The New York Times’ Ross Douthat thinks people should have one more child than they think they want, even if it would make their lives more difficult and painful. But he’s a devout Catholic; for him, suffering and self-denial are virtues. I don’t think there’s much chance of that catching on: The logistics are just too difficult. Moreover, many modern economies do a poor job of producing the kinds of material and social goods that would make having more than one or two kids feasible: decent affordable housing, excellent day care and schools, flexible schedules for parents, quality health care, and so on. But even societies with generous social provisions have not managed to produce bumper crops of babies. Sweden’s fertility rate is 1.85 children per woman, barely higher than that of the United States at 1.78. Government can only do so much. Within the traditional nuclear family, the work of domesticity and parenthood is still placed squarely on women’s shoulders; as Covid showed us, when push comes to shove, she’s the one making the sacrifices.
Isn’t it funny how population issues always come down to women? First they had too many children; now they are having too few. If only men—Catholic priests, for example—could have babies, I’m sure they’d do a much better job of it. Not only are women not having enough kids, the women who population boosters think should be doing it most are having the fewest. In the West, the comparatively low birth rate of white educated middle-class women was already of concern to Teddy Roosevelt at the turn of the century. The perceived need for population growth comes up against not only the lives of modern women but also xenophobia and racism. It may just be that countries will have to open their arms to the rest of the world whether they like it or not. Japan, historically unwelcoming to foreigners, has a median age of 48. Maybe instead of forcibly sterilizing Uighur women, China should be rewarding them and welcoming their babies.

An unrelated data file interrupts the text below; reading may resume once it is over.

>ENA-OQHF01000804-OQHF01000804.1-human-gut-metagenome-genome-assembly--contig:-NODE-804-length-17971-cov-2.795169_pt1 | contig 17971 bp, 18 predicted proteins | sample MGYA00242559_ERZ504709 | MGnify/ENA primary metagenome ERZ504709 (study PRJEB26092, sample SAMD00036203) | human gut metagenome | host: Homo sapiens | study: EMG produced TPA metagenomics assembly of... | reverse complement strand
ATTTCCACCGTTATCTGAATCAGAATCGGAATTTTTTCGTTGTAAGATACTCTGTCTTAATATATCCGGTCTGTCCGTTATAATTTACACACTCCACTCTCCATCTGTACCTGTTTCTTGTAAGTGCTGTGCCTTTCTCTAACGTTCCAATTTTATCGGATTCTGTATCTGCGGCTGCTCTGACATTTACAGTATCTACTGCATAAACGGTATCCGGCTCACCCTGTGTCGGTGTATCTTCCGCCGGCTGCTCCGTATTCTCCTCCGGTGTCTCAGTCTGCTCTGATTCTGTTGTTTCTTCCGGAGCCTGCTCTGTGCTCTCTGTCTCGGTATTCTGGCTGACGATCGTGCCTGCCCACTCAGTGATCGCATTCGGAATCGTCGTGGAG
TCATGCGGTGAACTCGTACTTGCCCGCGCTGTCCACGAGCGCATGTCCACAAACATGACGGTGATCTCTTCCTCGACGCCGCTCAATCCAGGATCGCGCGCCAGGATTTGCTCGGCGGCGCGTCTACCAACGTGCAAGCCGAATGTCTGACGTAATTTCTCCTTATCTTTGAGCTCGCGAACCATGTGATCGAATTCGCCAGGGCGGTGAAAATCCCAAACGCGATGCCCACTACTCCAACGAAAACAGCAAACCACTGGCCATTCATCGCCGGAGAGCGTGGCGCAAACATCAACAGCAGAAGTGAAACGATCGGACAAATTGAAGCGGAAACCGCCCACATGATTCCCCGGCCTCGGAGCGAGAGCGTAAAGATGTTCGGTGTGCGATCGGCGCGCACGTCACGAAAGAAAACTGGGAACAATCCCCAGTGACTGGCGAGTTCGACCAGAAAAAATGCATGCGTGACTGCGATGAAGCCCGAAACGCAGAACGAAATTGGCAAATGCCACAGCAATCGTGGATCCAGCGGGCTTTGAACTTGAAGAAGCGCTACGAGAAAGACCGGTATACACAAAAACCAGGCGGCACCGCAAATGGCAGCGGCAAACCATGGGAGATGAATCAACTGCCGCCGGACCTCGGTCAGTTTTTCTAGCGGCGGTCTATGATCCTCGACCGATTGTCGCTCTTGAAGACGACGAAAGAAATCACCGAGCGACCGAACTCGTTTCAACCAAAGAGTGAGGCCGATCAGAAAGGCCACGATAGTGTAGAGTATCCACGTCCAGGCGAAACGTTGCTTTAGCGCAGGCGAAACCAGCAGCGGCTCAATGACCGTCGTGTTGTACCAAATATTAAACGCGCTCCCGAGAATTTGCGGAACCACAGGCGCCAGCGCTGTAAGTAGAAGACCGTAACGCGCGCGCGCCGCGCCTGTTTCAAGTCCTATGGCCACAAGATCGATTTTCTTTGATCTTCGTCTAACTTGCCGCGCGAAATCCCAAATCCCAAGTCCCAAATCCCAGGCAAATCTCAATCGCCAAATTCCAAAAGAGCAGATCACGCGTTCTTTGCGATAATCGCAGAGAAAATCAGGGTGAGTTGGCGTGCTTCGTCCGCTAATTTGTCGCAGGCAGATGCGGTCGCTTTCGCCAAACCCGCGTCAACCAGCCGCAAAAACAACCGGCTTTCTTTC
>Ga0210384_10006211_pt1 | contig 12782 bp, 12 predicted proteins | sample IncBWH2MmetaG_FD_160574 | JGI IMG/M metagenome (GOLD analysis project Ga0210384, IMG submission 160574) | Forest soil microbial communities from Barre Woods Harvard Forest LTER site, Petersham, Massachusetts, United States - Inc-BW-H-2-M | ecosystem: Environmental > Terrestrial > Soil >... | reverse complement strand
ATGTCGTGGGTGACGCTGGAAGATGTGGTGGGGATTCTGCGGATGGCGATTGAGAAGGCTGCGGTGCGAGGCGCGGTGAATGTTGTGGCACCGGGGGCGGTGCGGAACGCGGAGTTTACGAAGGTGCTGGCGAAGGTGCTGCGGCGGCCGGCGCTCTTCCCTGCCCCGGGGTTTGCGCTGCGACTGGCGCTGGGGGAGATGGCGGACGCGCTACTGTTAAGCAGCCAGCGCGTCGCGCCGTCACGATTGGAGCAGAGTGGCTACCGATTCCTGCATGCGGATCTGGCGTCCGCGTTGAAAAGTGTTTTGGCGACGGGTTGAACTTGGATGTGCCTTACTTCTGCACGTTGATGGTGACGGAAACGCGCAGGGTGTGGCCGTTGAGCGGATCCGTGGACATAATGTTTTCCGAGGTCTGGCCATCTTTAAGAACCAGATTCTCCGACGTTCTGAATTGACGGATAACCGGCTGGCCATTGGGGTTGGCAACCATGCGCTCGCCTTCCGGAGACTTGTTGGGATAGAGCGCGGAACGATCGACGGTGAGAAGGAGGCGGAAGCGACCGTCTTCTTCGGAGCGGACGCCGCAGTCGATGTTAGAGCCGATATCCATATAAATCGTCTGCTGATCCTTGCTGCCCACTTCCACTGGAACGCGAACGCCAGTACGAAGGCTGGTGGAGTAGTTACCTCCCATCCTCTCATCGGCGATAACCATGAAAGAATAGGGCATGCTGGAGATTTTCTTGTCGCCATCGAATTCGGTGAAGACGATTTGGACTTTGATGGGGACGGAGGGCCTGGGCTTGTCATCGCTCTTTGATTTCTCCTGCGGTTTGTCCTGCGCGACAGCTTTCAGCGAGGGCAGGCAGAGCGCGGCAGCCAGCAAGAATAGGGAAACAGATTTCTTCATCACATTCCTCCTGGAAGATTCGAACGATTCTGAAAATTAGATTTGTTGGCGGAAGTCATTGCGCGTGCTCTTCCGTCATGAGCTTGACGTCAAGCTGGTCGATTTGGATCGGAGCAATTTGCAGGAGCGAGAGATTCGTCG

Maybe the problem is less that there are too few kids than that there are more kids than adults can take care of, some in war zones and refugee camps and slums. Millions of poor children are essentially thrown away, along with their mothers, by their societies—illiterate or barely literate, with zero prospects, suffering from all kinds of illness and trauma, and doomed to the lowest kind of work, if any. Imagine if they were seen as demographic treasures to be nurtured and cherished, and raised to live happy, useful lives.
The world population is still rising, but demographic decline probably can’t be reversed. In some ways, that’s sad—children bring joy and hope and purpose to life. Young people bring new ideas and energy. But from the point of view of the planet, it’s a good thing. And probably from the point of view of women and children, too.